‘Lack of limb’ — and other things a native judge doesn’t want to see at Olympia

  • Thorough training and preparation, good behaviour and being true to its breed type. Len Bigley, who will assess conformation in the Blue Chip British Show Pony Society (BSPS) Heritage mountain and moorland championship at Olympia on Monday 21 December alongside Henrietta Knight, reveals the criteria their winner will fulfil.

    Q. How long have you been judging and on what panels?

    A. Over 40 years for the national pony society (NPS) — plaited and M&M — Welsh Pony and Cob Society, British Show Pony Society, Coloured Horse and Pony Society and British Show Pony Association.

    Q. What particularly appeals to you about natives?

    A. They are family friendly. They tend to have laid back temperaments, which means you can just get them out of the field and ride them, even after long spells of rest. This has led to a huge growth in their popularity, which is wonderful for the native breeds.

    Q. Is there a downside to their rise in popularity?

    A. There has been a trend towards losing traditional breed characteristics such as substance — it is essential that traditional breed standards are followed by judges or we will blur the lines between the individual breeds and end up with a universal M&M pony.

    Judges should immediately be able to recognise and reward animals that would fit into their native environment. It is very tempting for a judge to emphasis the riding qualities at the expense of native type – particularly in such things as size and refinement.

    Q. Have you judged at Olympia before?

    A. Once before when the competition was run by the NPS.

    Q. What do you see as the principal challenge facing competitors at Olympia?

    A. After a long and hard season – I think that many tend to do too much nowadays – it is not easy to produce polished animals who are still enjoying the show ring in December.

    Q. What will you be looking for when you are judging at Olympia?

    A. Breed type coupled with breed quality – by which I do not mean refinement. I expect to see natural movement and good feet/limbs. I will be looking for excellence within conformation but you have to remember the conformation of an Exmoor, for example, is not the same as a New Forest pony.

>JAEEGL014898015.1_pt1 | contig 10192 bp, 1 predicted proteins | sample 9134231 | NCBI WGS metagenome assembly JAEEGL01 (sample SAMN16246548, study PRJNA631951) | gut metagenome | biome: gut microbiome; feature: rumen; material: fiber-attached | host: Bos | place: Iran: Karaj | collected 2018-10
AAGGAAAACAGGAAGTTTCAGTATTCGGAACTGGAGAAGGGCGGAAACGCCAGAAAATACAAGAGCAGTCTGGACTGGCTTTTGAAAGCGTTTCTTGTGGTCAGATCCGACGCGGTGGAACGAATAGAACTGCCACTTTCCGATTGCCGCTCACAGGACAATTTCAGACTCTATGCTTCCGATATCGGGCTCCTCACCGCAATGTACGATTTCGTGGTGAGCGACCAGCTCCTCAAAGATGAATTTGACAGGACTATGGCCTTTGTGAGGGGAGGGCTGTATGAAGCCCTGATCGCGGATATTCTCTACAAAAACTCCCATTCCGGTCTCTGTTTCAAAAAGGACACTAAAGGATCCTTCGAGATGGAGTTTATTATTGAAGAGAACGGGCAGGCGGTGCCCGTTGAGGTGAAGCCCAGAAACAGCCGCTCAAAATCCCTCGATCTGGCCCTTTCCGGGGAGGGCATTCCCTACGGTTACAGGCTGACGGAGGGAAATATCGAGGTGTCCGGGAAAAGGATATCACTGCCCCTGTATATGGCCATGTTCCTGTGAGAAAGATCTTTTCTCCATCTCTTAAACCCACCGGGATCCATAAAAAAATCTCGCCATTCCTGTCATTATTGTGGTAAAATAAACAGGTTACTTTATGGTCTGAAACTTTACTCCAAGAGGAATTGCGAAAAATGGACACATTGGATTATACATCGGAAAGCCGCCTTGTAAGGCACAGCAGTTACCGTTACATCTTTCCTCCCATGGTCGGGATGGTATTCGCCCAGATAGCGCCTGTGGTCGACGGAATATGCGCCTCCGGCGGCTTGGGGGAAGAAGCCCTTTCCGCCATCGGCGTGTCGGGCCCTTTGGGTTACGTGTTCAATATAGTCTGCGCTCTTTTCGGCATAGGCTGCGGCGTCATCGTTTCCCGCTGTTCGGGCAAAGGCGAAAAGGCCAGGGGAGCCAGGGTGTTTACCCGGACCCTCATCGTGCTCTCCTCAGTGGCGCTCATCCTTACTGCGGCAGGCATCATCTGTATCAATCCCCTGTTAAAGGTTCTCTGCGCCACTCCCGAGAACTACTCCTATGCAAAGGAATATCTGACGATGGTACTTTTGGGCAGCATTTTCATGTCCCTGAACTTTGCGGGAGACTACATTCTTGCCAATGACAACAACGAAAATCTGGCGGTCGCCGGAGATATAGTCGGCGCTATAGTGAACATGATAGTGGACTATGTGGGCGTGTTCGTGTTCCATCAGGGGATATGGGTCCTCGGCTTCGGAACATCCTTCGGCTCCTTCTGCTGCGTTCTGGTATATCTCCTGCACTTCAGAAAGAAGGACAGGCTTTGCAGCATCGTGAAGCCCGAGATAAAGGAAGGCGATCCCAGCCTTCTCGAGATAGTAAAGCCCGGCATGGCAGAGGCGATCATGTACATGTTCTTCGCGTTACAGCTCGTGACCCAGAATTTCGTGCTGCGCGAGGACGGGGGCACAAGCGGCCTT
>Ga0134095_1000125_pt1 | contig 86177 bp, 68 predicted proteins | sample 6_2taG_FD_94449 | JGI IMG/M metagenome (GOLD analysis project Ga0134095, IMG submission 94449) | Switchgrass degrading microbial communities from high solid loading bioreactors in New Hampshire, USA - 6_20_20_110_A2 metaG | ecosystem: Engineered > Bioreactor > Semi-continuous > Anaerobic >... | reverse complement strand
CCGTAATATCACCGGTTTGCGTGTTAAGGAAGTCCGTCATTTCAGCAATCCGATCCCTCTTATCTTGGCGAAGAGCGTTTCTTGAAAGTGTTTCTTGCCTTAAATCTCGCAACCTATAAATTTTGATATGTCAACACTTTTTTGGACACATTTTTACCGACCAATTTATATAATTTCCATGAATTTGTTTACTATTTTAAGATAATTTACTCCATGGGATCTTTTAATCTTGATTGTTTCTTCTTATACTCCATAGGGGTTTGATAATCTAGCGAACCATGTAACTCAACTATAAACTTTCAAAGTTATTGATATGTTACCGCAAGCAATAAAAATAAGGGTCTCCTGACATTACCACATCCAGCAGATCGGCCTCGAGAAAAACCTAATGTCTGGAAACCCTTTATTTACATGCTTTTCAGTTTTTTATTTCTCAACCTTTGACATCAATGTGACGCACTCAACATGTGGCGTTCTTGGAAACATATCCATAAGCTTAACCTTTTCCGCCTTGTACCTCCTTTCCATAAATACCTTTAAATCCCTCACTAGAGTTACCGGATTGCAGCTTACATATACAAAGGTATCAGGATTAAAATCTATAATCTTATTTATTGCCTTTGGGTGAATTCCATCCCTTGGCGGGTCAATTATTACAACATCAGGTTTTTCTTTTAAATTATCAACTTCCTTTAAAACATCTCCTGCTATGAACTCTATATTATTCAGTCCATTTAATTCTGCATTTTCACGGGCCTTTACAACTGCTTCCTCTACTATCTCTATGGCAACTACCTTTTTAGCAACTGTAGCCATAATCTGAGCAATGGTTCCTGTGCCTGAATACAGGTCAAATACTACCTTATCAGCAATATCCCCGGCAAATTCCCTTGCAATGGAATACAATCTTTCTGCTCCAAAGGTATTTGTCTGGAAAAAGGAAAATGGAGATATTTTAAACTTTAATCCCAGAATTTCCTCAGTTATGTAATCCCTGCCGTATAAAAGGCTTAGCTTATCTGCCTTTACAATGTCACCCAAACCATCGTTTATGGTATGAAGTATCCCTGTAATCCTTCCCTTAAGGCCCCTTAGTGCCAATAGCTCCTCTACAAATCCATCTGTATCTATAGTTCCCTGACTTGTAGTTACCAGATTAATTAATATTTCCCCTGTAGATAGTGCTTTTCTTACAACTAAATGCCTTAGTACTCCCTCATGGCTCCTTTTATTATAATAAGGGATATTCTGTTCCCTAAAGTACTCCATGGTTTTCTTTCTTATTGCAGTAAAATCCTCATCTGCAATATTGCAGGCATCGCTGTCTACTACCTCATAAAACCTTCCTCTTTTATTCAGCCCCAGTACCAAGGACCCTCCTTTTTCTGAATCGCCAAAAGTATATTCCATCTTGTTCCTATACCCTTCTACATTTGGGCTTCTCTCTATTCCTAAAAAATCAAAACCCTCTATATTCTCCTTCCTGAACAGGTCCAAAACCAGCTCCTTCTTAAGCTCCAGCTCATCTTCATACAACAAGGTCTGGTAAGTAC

Continued below…

    Q. What do you hate to see and what would you mark down?

    A. Lack of limb. I also hate to see animals forced out of their natural paces.

    Q. What is the one ‘must-have’ in this class for you?

    A. Animals should be instantly recognisable in breed type and be within their breed standard.

    Q. You will be judging conformation. Do you have any tips for the exhibitors?

    A. Judges only have a very short time to assess a pony, therefore it is essential that riders have taken time to train their animals to stand up in the correct manner as quickly and as calmly as possible. It is surprising how many exhibitors neglect this vital training.

    Q. What is your equestrian background?

    A. Together with my wife, Ann – and now children Simon and Catryn – I have been breeding and showing for more than 50 years under our family’s Llanarth prefix. We’ve shown everything from Welsh breeds and pure- and part-bred riding ponies to in-hand and ridden hunters.

    We’ve had major in-hand victories at Horse of the Year Show (HOYS) – we have qualified for the Cuddy supreme in-hand championship some 45 times and been supreme overall three times with home-bred animals. Our riding pony stallion Llanarth Alleycat — who is now in his twenties and himself a HOYS in-hand champion — sired the 2014 and 2015 supreme horse Broadshard Simplicity as well as this year’s small intermediate victor Llanarth Fairplay.

    Ponies of Llanarth breeding have also competed under saddle successfully at both HOYS and Olympia – Lady Vestey’s Kentchurch section Ds, who originated from Llanarth stock, have contested Olympia no fewer than 20 times.

    Olympia: the judging format

    The judging format is unique. Each competitor’s performance marks are displayed on a screen above the arena, but their conformation score is kept secret until the afternoon finale. This leads to huge suspense before the champion is announced. The performance judges are Rodger James and Martin Jones.

    Don’t miss Horse & Hound’s Olympia report, on sale Thursday 24 December 2015.

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